IAG is ordering 18 Boeing 777-9 aircraft, plus 24 options, for British Airways as part of its fleet modernisation programme.
They will be used to replace 14 Boeing 747-400 and four Boeing 777-200 between 2022 and 2025. Each aircraft will be fitted with 325 seats in four cabins.
"The new 777-9 is the world's most fuel efficient long-haul aircraft and will bring many benefits to British Airways' fleet. It's the ideal replacement for the 747 and its size and range will be an excellent fit for the airline's existing network," said Willie Walsh, IAG chief executive.
"This aircraft will provide further cost efficiencies and environmental benefits with fuel cost per seat improvements of 30 per cent compared to the 747. It also provides an enhanced passenger experience."
British Airways has 135 wide-bodied long-haul aircraft in its fleet (12 A380s, 30 B787s, 12 B777-300ERs, 46 B777-200s and 35 B747s) with 12 more B787s, four B777-300ERs and 18 A350s on order.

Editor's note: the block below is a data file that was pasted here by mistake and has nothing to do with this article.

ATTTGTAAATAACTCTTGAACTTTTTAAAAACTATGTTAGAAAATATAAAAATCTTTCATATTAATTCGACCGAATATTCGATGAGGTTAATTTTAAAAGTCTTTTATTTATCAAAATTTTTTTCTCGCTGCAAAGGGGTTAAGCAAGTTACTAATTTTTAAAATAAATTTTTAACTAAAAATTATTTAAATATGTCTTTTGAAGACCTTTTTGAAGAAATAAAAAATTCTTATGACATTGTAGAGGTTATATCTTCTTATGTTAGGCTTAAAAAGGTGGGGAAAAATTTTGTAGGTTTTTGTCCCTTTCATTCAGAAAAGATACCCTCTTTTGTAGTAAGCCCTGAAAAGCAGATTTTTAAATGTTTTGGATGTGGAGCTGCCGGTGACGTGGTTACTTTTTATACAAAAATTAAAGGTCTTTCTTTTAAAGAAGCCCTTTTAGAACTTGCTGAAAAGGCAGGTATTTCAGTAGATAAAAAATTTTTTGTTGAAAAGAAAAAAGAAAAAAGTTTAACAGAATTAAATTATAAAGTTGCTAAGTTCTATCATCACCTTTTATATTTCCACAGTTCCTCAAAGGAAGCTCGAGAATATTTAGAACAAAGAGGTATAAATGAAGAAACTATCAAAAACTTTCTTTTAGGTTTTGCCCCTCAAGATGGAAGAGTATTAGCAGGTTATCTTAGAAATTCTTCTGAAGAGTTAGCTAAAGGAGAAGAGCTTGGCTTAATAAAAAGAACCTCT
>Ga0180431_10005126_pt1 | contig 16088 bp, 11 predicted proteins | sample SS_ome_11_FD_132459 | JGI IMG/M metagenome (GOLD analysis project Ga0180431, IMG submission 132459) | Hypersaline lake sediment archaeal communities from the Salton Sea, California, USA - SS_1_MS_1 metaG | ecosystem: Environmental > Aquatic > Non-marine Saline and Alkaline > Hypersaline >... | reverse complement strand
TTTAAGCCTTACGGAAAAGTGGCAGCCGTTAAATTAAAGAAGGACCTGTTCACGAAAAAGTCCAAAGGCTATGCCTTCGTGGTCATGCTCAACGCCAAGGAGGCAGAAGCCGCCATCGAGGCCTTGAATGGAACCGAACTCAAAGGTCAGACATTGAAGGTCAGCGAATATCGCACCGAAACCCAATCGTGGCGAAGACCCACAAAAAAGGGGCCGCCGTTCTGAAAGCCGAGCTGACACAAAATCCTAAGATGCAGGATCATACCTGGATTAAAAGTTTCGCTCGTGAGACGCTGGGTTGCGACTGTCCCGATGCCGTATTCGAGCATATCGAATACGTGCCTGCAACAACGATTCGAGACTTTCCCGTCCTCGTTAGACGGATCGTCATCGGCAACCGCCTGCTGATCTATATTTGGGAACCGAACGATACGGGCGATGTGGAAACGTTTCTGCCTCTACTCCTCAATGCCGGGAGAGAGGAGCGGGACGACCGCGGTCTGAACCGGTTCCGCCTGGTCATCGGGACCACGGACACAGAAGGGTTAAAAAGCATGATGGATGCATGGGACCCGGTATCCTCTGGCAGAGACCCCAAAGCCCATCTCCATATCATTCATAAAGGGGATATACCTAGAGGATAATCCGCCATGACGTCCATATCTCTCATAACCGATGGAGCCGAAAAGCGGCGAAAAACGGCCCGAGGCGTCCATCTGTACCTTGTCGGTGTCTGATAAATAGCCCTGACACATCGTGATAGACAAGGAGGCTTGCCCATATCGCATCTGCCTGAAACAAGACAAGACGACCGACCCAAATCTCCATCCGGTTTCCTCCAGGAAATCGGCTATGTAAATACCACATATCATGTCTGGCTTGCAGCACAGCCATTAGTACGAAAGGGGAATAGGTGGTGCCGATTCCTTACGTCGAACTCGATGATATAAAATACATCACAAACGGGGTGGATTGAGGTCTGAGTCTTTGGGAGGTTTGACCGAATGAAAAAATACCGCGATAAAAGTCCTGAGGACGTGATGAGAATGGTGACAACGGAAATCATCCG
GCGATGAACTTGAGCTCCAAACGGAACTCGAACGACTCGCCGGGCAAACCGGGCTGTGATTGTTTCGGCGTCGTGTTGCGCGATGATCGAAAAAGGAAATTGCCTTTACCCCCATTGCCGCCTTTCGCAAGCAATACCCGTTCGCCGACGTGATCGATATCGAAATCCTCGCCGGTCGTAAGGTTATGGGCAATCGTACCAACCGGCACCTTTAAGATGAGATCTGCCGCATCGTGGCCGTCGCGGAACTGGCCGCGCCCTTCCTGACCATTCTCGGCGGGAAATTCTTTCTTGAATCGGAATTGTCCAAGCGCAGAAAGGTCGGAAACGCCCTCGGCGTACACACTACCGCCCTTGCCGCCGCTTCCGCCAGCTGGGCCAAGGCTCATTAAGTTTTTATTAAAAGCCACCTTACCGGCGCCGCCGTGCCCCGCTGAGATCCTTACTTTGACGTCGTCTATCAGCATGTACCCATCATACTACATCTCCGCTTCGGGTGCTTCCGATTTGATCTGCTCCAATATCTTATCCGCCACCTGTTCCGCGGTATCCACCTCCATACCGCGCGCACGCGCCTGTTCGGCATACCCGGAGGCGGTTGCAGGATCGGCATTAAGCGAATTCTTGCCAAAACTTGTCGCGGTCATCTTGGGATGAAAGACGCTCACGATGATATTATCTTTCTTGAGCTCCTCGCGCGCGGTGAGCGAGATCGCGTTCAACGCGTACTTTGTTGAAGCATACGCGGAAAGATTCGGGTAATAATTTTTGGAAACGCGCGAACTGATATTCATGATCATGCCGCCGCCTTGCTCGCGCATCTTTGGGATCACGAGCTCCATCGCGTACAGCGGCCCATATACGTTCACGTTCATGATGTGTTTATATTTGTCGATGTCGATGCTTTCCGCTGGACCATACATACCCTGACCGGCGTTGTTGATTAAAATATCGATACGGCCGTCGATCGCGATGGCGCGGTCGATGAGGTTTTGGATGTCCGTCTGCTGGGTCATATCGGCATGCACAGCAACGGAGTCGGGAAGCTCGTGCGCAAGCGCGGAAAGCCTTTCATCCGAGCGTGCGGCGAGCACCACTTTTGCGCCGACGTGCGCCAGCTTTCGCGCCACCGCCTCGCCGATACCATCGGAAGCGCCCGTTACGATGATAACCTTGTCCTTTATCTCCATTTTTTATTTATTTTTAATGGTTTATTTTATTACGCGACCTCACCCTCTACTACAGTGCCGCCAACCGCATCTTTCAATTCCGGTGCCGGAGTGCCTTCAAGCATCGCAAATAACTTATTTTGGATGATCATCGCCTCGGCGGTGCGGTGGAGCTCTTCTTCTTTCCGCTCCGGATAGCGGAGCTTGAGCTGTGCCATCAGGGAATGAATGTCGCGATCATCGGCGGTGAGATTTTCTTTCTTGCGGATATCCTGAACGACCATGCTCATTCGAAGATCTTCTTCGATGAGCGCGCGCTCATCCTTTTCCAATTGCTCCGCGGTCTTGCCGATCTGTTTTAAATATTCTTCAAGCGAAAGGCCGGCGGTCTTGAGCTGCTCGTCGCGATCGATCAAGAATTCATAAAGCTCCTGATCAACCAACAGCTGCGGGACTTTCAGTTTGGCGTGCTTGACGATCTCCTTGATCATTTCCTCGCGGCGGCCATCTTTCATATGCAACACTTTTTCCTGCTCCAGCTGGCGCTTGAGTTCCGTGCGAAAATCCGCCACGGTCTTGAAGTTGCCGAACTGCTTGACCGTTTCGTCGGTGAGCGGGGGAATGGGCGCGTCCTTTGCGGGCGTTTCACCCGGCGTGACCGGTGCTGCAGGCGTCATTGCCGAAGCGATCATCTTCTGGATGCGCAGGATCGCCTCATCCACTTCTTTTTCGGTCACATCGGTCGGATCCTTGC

The 777-9, which will debut next month, has a standard range of 7,600 nautical miles (14,075 km).
Meanwhile, IAG has today (28 February 2019) released its annual full year financial results, with a pre-tax profit of €3.49bn in 2018, up from €2.48bn a year prior.
In 2018, the group, which also includes Vueling, Iberia, Aer Lingus and LEVEL, increased capacity by 6.1 per cent for the full year. Capacity was increased in all airlines and throughout each region except for Asia Pacific.
IAG said the increase partially reflects new long-haul routes at British Airways, Iberia and Aer Lingus and the full year impact of routes launched in 2017.
Passenger load factor reached its highest level since the creation of IAG at 83.3 points, 0.7 points higher than the previous year and 1.4 points higher than the IATA average.